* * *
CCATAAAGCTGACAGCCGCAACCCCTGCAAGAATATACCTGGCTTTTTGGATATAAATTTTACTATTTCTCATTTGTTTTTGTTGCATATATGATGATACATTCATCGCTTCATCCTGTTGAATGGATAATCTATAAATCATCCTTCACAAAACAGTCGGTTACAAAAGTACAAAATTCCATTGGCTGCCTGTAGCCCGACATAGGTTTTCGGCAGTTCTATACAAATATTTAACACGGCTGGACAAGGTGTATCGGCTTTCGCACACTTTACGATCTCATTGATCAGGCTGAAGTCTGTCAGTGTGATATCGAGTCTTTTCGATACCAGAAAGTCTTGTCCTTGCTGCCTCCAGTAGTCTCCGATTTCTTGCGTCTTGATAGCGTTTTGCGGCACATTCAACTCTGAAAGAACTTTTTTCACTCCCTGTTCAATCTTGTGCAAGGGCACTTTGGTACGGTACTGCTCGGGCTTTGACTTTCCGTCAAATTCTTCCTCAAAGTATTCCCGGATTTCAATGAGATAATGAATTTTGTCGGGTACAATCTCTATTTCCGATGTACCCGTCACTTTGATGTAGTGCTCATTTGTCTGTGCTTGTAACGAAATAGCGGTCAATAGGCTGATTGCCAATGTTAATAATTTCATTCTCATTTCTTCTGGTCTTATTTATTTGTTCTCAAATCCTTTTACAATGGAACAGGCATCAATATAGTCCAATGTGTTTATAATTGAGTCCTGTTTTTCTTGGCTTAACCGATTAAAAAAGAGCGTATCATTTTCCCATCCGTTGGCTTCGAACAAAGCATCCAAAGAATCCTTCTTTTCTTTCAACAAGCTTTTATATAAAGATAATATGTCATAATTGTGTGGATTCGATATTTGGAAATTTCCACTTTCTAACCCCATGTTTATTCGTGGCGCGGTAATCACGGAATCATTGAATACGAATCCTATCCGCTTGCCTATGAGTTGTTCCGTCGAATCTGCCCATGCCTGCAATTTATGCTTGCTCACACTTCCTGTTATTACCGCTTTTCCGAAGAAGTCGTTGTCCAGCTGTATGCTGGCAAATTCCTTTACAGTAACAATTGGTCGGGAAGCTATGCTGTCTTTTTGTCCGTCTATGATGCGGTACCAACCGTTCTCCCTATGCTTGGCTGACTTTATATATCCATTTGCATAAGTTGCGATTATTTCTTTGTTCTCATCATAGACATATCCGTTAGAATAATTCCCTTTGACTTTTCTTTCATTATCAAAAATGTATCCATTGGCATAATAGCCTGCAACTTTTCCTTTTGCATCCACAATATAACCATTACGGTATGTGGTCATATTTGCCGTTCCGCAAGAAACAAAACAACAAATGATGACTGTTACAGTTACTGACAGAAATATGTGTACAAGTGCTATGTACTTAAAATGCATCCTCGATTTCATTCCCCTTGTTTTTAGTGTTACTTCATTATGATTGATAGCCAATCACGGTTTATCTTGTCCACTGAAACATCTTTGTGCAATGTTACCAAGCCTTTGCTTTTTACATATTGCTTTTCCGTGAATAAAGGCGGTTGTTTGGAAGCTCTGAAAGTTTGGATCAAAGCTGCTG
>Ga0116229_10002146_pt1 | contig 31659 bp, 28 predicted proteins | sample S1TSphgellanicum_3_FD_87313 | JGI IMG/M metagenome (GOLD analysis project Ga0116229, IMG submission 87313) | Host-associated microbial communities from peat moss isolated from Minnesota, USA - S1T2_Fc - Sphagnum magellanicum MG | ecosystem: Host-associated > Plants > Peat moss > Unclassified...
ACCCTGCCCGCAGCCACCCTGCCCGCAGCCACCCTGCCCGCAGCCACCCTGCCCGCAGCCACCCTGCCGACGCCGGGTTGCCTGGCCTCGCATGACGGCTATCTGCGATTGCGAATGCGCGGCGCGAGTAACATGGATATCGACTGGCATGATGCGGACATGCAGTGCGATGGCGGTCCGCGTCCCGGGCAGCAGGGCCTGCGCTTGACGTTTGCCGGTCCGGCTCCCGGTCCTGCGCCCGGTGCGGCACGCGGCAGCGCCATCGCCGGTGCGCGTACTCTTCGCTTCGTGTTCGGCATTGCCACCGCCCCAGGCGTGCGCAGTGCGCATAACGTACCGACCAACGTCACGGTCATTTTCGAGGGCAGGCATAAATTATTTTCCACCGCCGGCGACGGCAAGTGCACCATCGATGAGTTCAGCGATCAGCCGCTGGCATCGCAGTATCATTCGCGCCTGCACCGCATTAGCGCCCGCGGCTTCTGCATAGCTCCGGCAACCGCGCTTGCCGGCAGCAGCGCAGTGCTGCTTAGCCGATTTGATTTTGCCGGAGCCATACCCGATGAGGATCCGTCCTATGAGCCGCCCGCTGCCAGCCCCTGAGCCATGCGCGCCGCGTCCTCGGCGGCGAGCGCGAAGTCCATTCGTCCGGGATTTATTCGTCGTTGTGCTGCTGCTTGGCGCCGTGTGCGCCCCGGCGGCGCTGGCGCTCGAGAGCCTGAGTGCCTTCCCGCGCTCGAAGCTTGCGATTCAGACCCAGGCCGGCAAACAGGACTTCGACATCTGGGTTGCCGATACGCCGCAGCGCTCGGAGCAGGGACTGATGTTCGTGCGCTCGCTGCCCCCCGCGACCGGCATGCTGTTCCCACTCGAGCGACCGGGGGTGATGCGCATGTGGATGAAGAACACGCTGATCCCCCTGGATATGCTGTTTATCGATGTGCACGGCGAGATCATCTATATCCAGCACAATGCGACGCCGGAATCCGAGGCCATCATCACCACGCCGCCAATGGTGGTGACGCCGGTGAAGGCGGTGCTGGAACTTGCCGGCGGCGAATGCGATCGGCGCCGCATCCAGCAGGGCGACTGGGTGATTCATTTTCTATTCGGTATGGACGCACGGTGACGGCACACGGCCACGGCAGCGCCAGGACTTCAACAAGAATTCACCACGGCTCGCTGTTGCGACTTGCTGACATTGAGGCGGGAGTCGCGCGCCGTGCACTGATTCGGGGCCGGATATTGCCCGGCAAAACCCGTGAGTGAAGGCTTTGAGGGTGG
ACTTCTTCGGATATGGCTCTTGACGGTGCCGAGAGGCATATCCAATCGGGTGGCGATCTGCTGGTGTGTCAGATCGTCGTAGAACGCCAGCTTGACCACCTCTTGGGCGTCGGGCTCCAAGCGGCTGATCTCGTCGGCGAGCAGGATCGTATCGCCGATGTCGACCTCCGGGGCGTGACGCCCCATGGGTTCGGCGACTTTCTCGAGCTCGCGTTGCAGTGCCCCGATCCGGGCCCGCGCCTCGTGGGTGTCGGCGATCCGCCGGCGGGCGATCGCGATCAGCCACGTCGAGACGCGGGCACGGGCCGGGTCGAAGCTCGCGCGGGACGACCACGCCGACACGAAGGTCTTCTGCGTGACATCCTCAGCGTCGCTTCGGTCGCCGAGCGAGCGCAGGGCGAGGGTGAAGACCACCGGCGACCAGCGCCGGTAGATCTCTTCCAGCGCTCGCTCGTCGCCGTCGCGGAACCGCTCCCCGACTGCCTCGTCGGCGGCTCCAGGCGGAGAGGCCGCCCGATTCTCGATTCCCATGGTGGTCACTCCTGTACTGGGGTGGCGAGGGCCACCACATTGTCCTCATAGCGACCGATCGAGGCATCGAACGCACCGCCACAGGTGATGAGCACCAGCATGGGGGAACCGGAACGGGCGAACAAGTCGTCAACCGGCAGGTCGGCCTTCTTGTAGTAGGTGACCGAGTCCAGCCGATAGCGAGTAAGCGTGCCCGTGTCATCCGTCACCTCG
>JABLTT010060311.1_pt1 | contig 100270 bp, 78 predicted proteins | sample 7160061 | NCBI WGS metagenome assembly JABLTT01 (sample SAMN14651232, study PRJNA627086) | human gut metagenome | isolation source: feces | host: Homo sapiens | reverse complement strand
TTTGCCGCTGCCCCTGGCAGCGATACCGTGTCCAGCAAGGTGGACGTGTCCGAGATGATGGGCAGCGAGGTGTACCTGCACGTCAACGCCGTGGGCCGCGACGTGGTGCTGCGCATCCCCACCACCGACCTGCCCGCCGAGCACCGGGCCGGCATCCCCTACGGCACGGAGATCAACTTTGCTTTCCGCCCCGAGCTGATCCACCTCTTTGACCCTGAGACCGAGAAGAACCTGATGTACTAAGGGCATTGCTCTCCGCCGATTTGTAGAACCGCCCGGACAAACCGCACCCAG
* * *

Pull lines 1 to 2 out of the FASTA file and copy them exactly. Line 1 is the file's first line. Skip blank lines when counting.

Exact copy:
CCATAAAGCTGACAGCCGCAACCCCTGCAAGAATATACCTGGCTTTTTGGATATAAATTTTACTATTTCTCATTTGTTTTTGTTGCATATATGATGATACATTCATCGCTTCATCCTGTTGAATGGATAATCTATAAATCATCCTTCACAAAACAGTCGGTTACAAAAGTACAAAATTCCATTGGCTGCCTGTAGCCCGACATAGGTTTTCGGCAGTTCTATACAAATATTTAACACGGCTGGACAAGGTGTATCGGCTTTCGCACACTTTACGATCTCATTGATCAGGCTGAAGTCTGTCAGTGTGATATCGAGTCTTTTCGATACCAGAAAGTCTTGTCCTTGCTGCCTCCAGTAGTCTCCGATTTCTTGCGTCTTGATAGCGTTTTGCGGCACATTCAACTCTGAAAGAACTTTTTTCACTCCCTGTTCAATCTTGTGCAAGGGCACTTTGGTACGGTACTGCTCGGGCTTTGACTTTCCGTCAAATTCTTCCTCAAAGTATTCCCGGATTTCAATGAGATAATGAATTTTGTCGGGTACAATCTCTATTTCCGATGTACCCGTCACTTTGATGTAGTGCTCATTTGTCTGTGCTTGTAACGAAATAGCGGTCAATAGGCTGATTGCCAATGTTAATAATTTCATTCTCATTTCTTCTGGTCTTATTTATTTGTTCTCAAATCCTTTTACAATGGAACAGGCATCAATATAGTCCAATGTGTTTATAATTGAGTCCTGTTTTTCTTGGCTTAACCGATTAAAAAAGAGCGTATCATTTTCCCATCCGTTGGCTTCGAACAAAGCATCCAAAGAATCCTTCTTTTCTTTCAACAAGCTTTTATATAAAGATAATATGTCATAATTGTGTGGATTCGATATTTGGAAATTTCCACTTTCTAACCCCATGTTTATTCGTGGCGCGGTAATCACGGAATCATTGAATACGAATCCTATCCGCTTGCCTATGAGTTGTTCCGTCGAATCTGCCCATGCCTGCAATTTATGCTTGCTCACACTTCCTGTTATTACCGCTTTTCCGAAGAAGTCGTTGTCCAGCTGTATGCTGGCAAATTCCTTTACAGTAACAATTGGTCGGGAAGCTATGCTGTCTTTTTGTCCGTCTATGATGCGGTACCAACCGTTCTCCCTATGCTTGGCTGACTTTATATATCCATTTGCATAAGTTGCGATTATTTCTTTGTTCTCATCATAGACATATCCGTTAGAATAATTCCCTTTGACTTTTCTTTCATTATCAAAAATGTATCCATTGGCATAATAGCCTGCAACTTTTCCTTTTGCATCCACAATATAACCATTACGGTATGTGGTCATATTTGCCGTTCCGCAAGAAACAAAACAACAAATGATGACTGTTACAGTTACTGACAGAAATATGTGTACAAGTGCTATGTACTTAAAATGCATCCTCGATTTCATTCCCCTTGTTTTTAGTGTTACTTCATTATGATTGATAGCCAATCACGGTTTATCTTGTCCACTGAAACATCTTTGTGCAATGTTACCAAGCCTTTGCTTTTTACATATTGCTTTTCCGTGAATAAAGGCGGTTGTTTGGAAGCTCTGAAAGTTTGGATCAAAGCTGCTG
>Ga0116229_10002146_pt1 | contig 31659 bp, 28 predicted proteins | sample S1TSphgellanicum_3_FD_87313 | JGI IMG/M metagenome (GOLD analysis project Ga0116229, IMG submission 87313) | Host-associated microbial communities from peat moss isolated from Minnesota, USA - S1T2_Fc - Sphagnum magellanicum MG | ecosystem: Host-associated > Plants > Peat moss > Unclassified...